It all started when the princess complained of backache and headaches almost constantly. She had had a difficult labor abroad the ship, when she had lost her child and was often laid up for whole days with the pain. After consulting the native vaid’s the prince at last agreed to try a man who specialized in giving ayurvedic massages and who was procured especially from madras. This man when he came to the palace turned out to be a comely looking youth of the wayanadu country and very skilled in his vocation. Everyone who tried his massages at the palace was pleased with his work and he developed quite a reputation immediately. So the prince appointed him to the ranis service and sent him off to the forest palace where the ilaya-rani resided alone among her maids. The man proved to be a miracle worker from the first. The rani reported an immediate improvement in her health and regained her cheerfulness . The prince, who was always fond of her but had lately felt guilty of neglecting her, was now a vastly happy man. He showered largesse on all her servants, especially the massage man who had cured the rani off her ill-temper. And then one day tragedy struck.


The prince had been absent for some time, away on business to Tanjore to meet the collector who was on a revenue collection visit and finding that the work had ended earlier than expected had ridden back first to the forest palace to see his wife, before going back to the main palace. The palace maids who saw him as he got down his horse and entered inside grew cold and fearful and stammered when he enquired the whereabouts of his wife. And although the maids told him she had gone to the nearby waterfalls to bathe, they insisted that they be allowed to go and bring the princess back while the prince rested in the palace after his long ride. But the prince refused this advice of the maids, in his impatience to meet his wife again and taking his trusted few bodyguards along rode the way of the waterfalls himself. They rode hard and very soon reached the waterfalls where they saw something which shook the prince to his core.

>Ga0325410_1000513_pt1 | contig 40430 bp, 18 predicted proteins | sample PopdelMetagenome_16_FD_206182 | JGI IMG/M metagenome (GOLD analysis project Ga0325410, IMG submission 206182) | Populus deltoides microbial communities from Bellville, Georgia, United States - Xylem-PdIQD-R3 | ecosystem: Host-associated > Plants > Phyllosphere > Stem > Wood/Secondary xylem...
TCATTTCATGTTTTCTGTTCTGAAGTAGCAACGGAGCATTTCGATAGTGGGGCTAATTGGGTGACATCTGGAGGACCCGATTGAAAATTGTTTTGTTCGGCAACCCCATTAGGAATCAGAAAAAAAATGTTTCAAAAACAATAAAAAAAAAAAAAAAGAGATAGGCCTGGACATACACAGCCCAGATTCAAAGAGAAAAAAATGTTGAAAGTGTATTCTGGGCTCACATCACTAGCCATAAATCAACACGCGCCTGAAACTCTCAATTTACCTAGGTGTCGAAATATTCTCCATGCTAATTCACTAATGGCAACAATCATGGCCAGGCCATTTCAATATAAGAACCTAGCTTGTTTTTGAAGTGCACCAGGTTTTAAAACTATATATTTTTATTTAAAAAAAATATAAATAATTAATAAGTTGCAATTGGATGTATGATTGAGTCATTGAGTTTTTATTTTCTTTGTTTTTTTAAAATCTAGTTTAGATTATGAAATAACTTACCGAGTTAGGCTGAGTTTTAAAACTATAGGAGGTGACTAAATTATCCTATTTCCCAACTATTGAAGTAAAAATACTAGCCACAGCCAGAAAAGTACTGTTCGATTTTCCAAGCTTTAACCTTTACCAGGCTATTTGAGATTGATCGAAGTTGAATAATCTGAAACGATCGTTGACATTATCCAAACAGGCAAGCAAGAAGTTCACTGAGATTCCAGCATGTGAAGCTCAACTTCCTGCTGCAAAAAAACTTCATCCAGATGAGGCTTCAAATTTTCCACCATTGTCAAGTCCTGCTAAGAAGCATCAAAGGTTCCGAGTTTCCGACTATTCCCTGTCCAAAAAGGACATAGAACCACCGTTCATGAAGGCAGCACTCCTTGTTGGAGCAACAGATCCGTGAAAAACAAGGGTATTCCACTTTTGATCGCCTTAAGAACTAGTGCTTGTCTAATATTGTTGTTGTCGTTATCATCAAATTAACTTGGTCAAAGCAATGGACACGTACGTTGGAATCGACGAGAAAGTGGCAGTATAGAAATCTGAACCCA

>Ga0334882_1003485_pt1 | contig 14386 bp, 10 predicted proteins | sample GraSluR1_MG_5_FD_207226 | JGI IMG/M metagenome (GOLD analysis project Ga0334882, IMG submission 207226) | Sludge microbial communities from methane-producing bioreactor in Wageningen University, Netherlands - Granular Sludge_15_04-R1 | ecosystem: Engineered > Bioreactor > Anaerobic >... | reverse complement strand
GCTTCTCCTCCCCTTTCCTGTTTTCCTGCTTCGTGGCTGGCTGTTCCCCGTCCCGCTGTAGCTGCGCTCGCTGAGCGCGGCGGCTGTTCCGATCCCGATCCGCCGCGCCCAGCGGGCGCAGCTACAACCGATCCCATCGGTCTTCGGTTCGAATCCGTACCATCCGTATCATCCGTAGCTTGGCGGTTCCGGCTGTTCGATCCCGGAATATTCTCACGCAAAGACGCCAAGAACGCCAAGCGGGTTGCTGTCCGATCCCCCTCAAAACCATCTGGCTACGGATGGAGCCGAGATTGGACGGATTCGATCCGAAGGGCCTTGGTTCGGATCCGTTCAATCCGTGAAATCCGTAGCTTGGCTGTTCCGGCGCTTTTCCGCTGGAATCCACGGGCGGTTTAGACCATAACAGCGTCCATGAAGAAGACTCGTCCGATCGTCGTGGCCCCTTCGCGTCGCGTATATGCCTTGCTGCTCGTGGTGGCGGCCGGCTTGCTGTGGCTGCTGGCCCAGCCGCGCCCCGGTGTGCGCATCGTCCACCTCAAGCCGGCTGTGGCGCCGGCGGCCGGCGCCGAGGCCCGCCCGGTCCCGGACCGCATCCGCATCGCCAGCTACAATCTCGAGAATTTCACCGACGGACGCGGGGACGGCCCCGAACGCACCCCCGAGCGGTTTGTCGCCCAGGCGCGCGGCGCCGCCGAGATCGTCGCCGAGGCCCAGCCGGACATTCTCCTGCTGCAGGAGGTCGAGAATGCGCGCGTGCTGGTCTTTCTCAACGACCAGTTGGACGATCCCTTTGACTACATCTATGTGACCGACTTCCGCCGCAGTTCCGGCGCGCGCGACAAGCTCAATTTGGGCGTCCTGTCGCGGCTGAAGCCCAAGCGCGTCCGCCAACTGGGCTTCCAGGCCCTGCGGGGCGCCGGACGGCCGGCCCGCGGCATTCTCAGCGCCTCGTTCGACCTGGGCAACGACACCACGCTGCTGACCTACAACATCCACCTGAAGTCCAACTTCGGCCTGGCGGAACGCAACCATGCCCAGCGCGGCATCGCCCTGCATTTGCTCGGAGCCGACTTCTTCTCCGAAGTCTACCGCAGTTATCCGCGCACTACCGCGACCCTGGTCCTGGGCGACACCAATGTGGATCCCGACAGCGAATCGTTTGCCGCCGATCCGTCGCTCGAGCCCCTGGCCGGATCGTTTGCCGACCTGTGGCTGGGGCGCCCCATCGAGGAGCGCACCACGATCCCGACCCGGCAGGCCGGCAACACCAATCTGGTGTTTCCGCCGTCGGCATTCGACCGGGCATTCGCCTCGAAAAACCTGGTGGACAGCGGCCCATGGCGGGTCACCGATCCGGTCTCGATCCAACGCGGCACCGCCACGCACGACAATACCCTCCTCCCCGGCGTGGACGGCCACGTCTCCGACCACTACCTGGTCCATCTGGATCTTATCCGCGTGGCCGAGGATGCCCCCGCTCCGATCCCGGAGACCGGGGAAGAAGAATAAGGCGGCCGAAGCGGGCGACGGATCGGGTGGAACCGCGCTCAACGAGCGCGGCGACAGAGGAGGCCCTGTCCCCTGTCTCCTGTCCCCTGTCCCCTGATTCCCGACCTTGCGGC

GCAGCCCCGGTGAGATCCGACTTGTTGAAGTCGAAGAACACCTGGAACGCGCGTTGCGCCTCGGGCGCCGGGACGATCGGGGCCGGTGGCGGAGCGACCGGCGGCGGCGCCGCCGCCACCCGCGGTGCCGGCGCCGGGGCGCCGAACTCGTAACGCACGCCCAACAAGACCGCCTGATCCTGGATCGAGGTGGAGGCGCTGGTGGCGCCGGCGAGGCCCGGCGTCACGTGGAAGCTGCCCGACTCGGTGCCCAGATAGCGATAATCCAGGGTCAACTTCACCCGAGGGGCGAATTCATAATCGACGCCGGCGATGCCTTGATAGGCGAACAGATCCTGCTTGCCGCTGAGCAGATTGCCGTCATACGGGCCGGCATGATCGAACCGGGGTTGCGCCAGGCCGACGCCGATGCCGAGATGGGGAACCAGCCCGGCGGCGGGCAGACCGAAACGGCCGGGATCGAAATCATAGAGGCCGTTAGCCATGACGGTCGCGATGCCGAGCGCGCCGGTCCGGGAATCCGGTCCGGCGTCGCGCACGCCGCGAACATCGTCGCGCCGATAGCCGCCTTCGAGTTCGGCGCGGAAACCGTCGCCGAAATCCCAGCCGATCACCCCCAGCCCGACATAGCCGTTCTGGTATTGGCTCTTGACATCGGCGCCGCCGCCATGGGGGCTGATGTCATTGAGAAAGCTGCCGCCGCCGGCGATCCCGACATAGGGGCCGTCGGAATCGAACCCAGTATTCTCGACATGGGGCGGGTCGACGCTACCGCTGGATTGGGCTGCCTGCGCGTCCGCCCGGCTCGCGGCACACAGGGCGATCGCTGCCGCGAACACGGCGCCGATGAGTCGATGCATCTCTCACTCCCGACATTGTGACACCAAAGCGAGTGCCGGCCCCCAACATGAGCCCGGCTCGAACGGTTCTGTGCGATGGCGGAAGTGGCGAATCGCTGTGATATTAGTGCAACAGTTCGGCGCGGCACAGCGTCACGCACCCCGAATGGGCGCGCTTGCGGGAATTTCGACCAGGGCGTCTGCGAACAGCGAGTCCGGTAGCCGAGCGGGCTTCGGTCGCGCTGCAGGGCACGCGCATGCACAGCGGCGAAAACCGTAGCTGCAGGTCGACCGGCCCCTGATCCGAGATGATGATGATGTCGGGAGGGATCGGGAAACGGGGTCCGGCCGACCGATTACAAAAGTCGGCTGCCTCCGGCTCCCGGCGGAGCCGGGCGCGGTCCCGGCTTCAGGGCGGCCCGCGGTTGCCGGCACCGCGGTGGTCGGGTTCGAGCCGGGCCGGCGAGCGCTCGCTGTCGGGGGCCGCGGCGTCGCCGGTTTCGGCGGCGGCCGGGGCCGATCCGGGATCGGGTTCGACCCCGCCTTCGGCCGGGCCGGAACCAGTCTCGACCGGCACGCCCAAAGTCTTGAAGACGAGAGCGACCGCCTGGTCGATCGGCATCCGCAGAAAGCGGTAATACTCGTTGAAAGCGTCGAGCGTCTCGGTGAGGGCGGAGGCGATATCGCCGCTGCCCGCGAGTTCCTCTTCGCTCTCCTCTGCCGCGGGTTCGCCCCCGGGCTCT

No one knows what it was he really saw there that day. Some say one thing, others different. All i know is what my grandmother told me; that it was the sight of the masseur giving a deep naked massage to the rani which drove the prince mad. He had his men behead her on the spot, despite her protestations and accusations of him being the cause of her loneliness and also hanged the masseur from the nearest tree along with all the maids in the palace who had helped the pair along and concealed the truth from him. They say that she was pregnant again when she was beheaded and some also say that the child was the masseurs. Anyway when the deed was done, the raja became like a mad man and shut himself inside his palace and no one saw him for a long time. There was some talk of the English authorities investigating the killings for they involved a fellow countrywoman and british subject.

audialtempartem-sepoy mutinee

No one knows what really went on, for next we knew the mutiny had broken out and the raja had rode with his army to give battle to the english. After a few months of hope the Sepoys were completely defeated and the raja hunted down, made a prisoner and brought back in chains like a common prisoner to the same palace where he had ruled and two days later was hanged from a scaffold erected in the middle of the palace square as an example to all the people around about the might of the english power. There were no heirs to follow the dead prince for he had not remarried and after a few years the whole palace went to dust and ruin. Meanwhile the forest palace or the rani kottai palace which had been abandoned after the death of the princess had completely passed away from everyones memory as it was completely avoided by the village folk around due to its ill reputation and its very existence forgotten by everyone until the government laid a new road to pattukotai on the grounds of the former rani kottai ruins. And as vehicles once again started passing that way strange things happened to them or so said the travelers who came that way” the old lady concluded the tale and waited to be asked for more.